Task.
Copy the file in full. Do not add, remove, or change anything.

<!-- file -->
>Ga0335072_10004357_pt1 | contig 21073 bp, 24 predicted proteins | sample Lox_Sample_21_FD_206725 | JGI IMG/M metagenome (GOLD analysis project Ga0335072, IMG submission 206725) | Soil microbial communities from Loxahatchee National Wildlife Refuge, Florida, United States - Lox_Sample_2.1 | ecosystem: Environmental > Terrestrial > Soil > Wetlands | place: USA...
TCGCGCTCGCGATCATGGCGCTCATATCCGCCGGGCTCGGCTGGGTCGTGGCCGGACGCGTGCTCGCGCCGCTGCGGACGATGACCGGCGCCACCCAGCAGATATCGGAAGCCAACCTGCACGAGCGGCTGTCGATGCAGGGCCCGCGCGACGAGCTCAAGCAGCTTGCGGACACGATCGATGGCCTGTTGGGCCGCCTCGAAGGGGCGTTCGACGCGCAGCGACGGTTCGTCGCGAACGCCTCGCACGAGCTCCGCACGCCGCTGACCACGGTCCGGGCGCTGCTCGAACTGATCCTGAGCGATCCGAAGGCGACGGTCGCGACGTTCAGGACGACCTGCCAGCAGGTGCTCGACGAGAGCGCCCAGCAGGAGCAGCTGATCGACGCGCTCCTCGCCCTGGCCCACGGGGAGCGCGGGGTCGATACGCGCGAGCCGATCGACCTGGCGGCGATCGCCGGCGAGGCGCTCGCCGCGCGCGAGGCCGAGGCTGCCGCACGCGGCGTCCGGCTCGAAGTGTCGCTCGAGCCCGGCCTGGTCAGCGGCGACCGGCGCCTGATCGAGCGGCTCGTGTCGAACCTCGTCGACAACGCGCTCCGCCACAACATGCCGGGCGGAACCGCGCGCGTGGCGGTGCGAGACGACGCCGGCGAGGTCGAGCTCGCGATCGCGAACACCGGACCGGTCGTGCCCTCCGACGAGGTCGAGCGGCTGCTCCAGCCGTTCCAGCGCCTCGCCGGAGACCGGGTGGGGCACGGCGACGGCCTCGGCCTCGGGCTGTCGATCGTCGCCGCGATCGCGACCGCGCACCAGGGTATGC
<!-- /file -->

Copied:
>Ga0335072_10004357_pt1 | contig 21073 bp, 24 predicted proteins | sample Lox_Sample_21_FD_206725 | JGI IMG/M metagenome (GOLD analysis project Ga0335072, IMG submission 206725) | Soil microbial communities from Loxahatchee National Wildlife Refuge, Florida, United States - Lox_Sample_2.1 | ecosystem: Environmental > Terrestrial > Soil > Wetlands | place: USA...
TCGCGCTCGCGATCATGGCGCTCATATCCGCCGGGCTCGGCTGGGTCGTGGCCGGACGCGTGCTCGCGCCGCTGCGGACGATGACCGGCGCCACCCAGCAGATATCGGAAGCCAACCTGCACGAGCGGCTGTCGATGCAGGGCCCGCGCGACGAGCTCAAGCAGCTTGCGGACACGATCGATGGCCTGTTGGGCCGCCTCGAAGGGGCGTTCGACGCGCAGCGACGGTTCGTCGCGAACGCCTCGCACGAGCTCCGCACGCCGCTGACCACGGTCCGGGCGCTGCTCGAACTGATCCTGAGCGATCCGAAGGCGACGGTCGCGACGTTCAGGACGACCTGCCAGCAGGTGCTCGACGAGAGCGCCCAGCAGGAGCAGCTGATCGACGCGCTCCTCGCCCTGGCCCACGGGGAGCGCGGGGTCGATACGCGCGAGCCGATCGACCTGGCGGCGATCGCCGGCGAGGCGCTCGCCGCGCGCGAGGCCGAGGCTGCCGCACGCGGCGTCCGGCTCGAAGTGTCGCTCGAGCCCGGCCTGGTCAGCGGCGACCGGCGCCTGATCGAGCGGCTCGTGTCGAACCTCGTCGACAACGCGCTCCGCCACAACATGCCGGGCGGAACCGCGCGCGTGGCGGTGCGAGACGACGCCGGCGAGGTCGAGCTCGCGATCGCGAACACCGGACCGGTCGTGCCCTCCGACGAGGTCGAGCGGCTGCTCCAGCCGTTCCAGCGCCTCGCCGGAGACCGGGTGGGGCACGGCGACGGCCTCGGCCTCGGGCTGTCGATCGTCGCCGCGATCGCGACCGCGCACCAGGGTATGC